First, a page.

If Tokyo is the busy and trendy Japan destination, Kyoto is the beautiful more traditional one. Kyoto has countless shrines, Geishas walk in the street like you would walk to a grocery shop, ryokans are the recommended accommodation type to stay at – this is where you will have a taste of Japanese traditions.
We stayed in Kyoto for 4 days, but, to be honest, I wished we had a fifth day there as there were a few things we had no time to do. I guess that’s an excuse to go back, right?
Day 1 – Higashi Honganji, Kyoto Train Station & Fushimi
After dropping our bags at our hotel we headed to Higashi Honganji, a big shrine, a stone’s throw away from Kyoto station. It is a complex made of multiple temples and very impressive.
Having worked up an appetite, we headed to Kyoto’s train station on the lookout for a place to eat. You may think that eating in a train station is a little sad, but Kyoto’s station is an architectural wonder and absolutely worth getting lost in.
Among the floors of shops and eateries, you will find glimpses of the city and some magical architectural moments. And on the 11th floor, you will find an excellent tonkatsu at Katsukura.
After lunch, we hopped on the JR line to Fushimi. A few tips before we start the visit: when visiting Fushimi wear comfortable shoes that you can walk-in for a good few hours and have at least a bottle of water per person.
Fushimi is one of the most famous touristic sights in the world with its thousands of torii gates lined along the mountain trail.
Warning – the first kilometre is hell! You will be stuck in a crowd of tourists stopping every two meters to take a picture. After the first kilometre, people will start to head back, the trail will get less busy and you will finally have a quiet moment to embrace the beauty of the place.
Keep climbing (you have to walk that tonkatsu off, right?) to the quietest spot and unspoiled views of the valley.
Then turn around and head all the way back downhill to the station. There is no shortcut exit there. Take one last (sweaty) picture, and head back to your hotel for a shower.
Freshened-up and starving, we enjoyed a ‘burnt’ ramen at Gogyo Ramen that evening.
Day 2 – The Bamboo Forest, Kinkaku-ji & Hirano Shrine
We started the second day at the famous Bamboo Forest. You must have seen this place all over Instagram, Pinterest and other social media. It looks beautifully serene on most pictures right? Well let me tell you, in real life, it is MUCH busier. No silence and bird chirping noises, camera noises and ‘say cheeeeese’ is what you will hear the most.
The Bamboo Forest is breathtakingly beautiful though, and once you adjust to the flow of people you will see through the chaos its true beauty.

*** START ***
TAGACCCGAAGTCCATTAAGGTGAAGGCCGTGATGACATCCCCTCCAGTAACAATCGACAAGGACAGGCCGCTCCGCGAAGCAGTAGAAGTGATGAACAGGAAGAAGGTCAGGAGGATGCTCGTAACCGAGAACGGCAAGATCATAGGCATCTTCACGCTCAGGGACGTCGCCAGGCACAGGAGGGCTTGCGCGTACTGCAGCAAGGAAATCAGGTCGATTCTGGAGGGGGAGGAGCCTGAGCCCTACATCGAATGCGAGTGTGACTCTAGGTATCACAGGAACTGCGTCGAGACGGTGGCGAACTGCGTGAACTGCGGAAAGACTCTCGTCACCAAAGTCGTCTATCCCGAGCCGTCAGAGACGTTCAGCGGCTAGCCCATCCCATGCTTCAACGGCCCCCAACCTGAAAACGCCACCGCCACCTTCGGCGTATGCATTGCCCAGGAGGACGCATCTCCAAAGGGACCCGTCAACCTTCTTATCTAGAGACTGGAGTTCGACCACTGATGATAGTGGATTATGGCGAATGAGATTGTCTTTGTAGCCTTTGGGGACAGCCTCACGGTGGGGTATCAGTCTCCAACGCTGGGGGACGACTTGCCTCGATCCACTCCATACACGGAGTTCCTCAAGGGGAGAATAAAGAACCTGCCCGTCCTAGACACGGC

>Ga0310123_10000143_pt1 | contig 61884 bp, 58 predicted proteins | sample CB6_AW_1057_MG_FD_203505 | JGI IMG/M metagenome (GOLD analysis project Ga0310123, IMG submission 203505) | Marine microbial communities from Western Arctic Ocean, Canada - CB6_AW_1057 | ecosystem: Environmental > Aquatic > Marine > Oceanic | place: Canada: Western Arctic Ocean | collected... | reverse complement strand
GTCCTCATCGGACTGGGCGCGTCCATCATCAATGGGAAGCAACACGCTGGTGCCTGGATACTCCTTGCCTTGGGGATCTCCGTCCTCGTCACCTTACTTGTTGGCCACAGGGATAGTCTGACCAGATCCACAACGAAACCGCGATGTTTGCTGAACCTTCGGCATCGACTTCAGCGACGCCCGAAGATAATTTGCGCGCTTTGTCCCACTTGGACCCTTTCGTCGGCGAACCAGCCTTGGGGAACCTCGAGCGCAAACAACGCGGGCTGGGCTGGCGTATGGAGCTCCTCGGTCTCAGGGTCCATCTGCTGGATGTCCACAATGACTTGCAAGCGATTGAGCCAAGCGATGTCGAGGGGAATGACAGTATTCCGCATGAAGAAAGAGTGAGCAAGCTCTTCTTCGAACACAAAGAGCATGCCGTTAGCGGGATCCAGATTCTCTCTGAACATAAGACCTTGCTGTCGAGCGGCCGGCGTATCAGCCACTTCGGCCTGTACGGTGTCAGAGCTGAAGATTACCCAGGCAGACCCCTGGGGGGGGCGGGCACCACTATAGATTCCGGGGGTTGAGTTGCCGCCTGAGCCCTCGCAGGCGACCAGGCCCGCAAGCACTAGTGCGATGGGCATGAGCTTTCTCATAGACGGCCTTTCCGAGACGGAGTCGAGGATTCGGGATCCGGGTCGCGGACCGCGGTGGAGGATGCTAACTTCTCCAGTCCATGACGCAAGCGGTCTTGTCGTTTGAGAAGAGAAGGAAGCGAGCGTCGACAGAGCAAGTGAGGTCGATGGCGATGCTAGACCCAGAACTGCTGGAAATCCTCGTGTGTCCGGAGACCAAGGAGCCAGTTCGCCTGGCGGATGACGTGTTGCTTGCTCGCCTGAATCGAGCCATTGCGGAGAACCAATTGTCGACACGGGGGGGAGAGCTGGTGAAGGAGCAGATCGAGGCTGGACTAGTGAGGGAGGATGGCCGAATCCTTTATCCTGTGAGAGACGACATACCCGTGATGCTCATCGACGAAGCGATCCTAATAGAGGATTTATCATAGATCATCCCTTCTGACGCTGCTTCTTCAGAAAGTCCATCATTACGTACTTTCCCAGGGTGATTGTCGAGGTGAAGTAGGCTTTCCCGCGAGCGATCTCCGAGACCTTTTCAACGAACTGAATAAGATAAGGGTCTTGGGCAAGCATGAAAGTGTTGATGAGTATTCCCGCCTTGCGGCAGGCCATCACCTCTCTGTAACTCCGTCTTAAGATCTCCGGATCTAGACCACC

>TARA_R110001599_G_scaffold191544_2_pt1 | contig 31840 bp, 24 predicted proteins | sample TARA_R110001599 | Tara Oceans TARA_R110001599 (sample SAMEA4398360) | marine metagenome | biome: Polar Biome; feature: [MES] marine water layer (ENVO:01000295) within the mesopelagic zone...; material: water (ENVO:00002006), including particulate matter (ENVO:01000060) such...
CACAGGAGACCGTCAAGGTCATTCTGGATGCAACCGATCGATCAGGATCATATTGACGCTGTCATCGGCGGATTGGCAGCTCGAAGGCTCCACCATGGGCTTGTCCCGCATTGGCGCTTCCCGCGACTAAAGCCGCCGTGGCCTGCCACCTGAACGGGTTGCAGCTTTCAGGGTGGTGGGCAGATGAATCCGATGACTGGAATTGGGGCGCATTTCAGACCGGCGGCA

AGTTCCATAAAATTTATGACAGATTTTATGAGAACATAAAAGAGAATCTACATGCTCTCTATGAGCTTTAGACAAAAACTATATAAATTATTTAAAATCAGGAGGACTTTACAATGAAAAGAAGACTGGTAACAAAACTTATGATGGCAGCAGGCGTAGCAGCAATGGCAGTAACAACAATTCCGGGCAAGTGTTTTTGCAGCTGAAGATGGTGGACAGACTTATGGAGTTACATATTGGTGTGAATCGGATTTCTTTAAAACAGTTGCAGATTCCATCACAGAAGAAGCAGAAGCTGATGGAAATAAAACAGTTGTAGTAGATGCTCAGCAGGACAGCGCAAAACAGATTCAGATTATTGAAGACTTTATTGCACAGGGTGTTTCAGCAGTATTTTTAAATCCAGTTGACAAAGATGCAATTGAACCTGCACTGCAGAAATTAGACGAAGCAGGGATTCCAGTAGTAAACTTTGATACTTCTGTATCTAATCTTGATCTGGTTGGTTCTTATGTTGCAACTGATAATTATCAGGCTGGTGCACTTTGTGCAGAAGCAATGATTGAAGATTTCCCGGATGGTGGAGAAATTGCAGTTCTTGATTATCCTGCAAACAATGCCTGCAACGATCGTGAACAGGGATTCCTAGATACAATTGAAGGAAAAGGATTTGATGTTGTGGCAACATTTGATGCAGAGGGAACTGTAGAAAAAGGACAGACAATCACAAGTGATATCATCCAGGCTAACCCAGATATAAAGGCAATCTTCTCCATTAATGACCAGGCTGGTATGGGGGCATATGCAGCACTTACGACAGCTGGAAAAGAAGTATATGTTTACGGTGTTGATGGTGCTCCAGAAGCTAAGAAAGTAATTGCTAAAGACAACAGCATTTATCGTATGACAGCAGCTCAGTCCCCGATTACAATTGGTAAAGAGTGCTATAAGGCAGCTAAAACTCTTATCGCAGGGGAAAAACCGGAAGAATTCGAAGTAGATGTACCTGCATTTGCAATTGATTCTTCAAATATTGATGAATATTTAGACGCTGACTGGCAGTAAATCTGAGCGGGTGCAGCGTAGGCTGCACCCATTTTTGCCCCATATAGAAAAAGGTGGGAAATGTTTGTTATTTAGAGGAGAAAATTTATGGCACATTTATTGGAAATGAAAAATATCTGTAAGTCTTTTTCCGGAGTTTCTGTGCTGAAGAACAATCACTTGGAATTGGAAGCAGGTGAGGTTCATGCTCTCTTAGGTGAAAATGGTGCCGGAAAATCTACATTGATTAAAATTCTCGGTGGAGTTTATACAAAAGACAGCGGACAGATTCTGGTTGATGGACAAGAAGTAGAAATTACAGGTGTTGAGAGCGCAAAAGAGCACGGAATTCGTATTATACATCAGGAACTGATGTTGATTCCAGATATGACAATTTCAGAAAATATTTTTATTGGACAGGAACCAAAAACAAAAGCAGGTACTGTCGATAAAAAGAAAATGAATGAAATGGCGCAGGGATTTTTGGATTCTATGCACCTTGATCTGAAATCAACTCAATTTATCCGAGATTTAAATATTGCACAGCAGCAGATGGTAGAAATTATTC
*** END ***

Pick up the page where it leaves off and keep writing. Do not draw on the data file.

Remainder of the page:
Get lost in the small alleyways around the forest and explore some of the shrines surrounding the place before your next stop!
A train and a walk later, we arrived at Kinkaku-ji. Again, crazy busy, again ridiculously beautiful.
There you will find the most beautiful gold-plated shrine, in the middle of a wonderfully Japanese-looking pond.
The park is gorgeous and I really cannot emphasise enough on how beautiful the golden pavilion is.
On our way back to the station we swung by Hirano Shrine, a peaceful ‘everyday life’ shrine where we had a few last glimpses of the cherry blossom season (we missed it by only 10 days!).
Day 3 – Daimaru Kyoto, Nishiki Market, Pontocho & the Imperial Palace
Our third day in Kyoto was a rainy one. We started the day sheltered into the shops of Shijo Dori. A bit of shopping never hurts anyone!
If you are only going to enter one shop, make it Daimaru, their food court to be more precise. Daimaru is comparable to Selfridges or Le Bon Marche and the food hall is amazing!
Talking about food, after salivating in the alleys of Daimaru, we headed to Nishiki Market for our real lunch. Dedicate a good 90 minutes to two hours to the place as there is so much to see and to taste.
In need of a walk after so much food, we headed to the small streets of Pontocho with the hope to run into a geisha.
Geishas there weren’t, but charming little houses to take pictures of there were!
The day was getting greyer and greyer but we still stuck to our plan and walked to the Imperial Palace park.
After so much walking and in need of something warm and comforting to eat, we ended our day at What’s for some delicious beef.
Day 4 – Kiyomizu-dera, Sannen-zaka, Yasaka Shrine & Gion
Luckily our last day in Kyoto was sunny and warm again, the perfect weather to end our trip at one of the most famous sights Kiyomizu-dera.
Kiyomizu-dera is easily recognisable from afar with its tall red pagoda.
We explored the shrine before getting lost in the traditional streets of Sannen-zaka.
Walking along the wooden houses was like a trip through time, and we FINALLY found some geishas!
Be aware that geishas are coy by nature and not easy to photograph. Respect it as you don’t want to come across as a rude tourist.
We wandered in Maruyama Park.
Our last stop before lunch was Yasaka Shrine, a beautiful temple just off Gion’s streets.
After a quick lunch on the go, we got lost in the streets of Gion, a lively neighbourhood where you will find designers’ shops, traditional ryokans, and, again, some beautiful shrines.
Where to stay?
We stayed in two different places during our time in Kyoto. We spent the first couple of nights in Sakura Terrace, a perfectly fine hotel a short walk away from the train station, great to hop on the JR line to Fushimi and the Bamboo Forest.
The following two nights we stayed in a traditional room at Matsubaya Ryokan, a great ryokan with an amazing traditional Japanese breakfast and where futons are lot comfier than what they look like.